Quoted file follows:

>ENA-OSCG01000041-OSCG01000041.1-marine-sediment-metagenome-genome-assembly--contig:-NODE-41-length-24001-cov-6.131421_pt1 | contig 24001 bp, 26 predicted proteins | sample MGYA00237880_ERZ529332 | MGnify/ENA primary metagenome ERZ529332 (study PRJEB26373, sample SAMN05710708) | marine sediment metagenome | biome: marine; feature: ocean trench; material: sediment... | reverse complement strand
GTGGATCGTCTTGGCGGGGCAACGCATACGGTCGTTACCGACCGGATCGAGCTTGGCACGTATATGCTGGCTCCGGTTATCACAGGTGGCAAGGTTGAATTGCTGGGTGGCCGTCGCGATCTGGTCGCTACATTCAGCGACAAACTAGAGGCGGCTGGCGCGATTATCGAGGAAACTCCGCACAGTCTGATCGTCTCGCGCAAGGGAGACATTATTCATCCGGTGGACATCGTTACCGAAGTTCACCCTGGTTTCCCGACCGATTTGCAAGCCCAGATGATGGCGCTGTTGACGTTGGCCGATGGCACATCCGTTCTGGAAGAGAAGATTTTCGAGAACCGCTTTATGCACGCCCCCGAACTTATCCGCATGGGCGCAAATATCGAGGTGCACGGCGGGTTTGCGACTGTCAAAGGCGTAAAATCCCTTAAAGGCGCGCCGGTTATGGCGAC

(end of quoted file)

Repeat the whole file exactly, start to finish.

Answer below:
>ENA-OSCG01000041-OSCG01000041.1-marine-sediment-metagenome-genome-assembly--contig:-NODE-41-length-24001-cov-6.131421_pt1 | contig 24001 bp, 26 predicted proteins | sample MGYA00237880_ERZ529332 | MGnify/ENA primary metagenome ERZ529332 (study PRJEB26373, sample SAMN05710708) | marine sediment metagenome | biome: marine; feature: ocean trench; material: sediment... | reverse complement strand
GTGGATCGTCTTGGCGGGGCAACGCATACGGTCGTTACCGACCGGATCGAGCTTGGCACGTATATGCTGGCTCCGGTTATCACAGGTGGCAAGGTTGAATTGCTGGGTGGCCGTCGCGATCTGGTCGCTACATTCAGCGACAAACTAGAGGCGGCTGGCGCGATTATCGAGGAAACTCCGCACAGTCTGATCGTCTCGCGCAAGGGAGACATTATTCATCCGGTGGACATCGTTACCGAAGTTCACCCTGGTTTCCCGACCGATTTGCAAGCCCAGATGATGGCGCTGTTGACGTTGGCCGATGGCACATCCGTTCTGGAAGAGAAGATTTTCGAGAACCGCTTTATGCACGCCCCCGAACTTATCCGCATGGGCGCAAATATCGAGGTGCACGGCGGGTTTGCGACTGTCAAAGGCGTAAAATCCCTTAAAGGCGCGCCGGTTATGGCGAC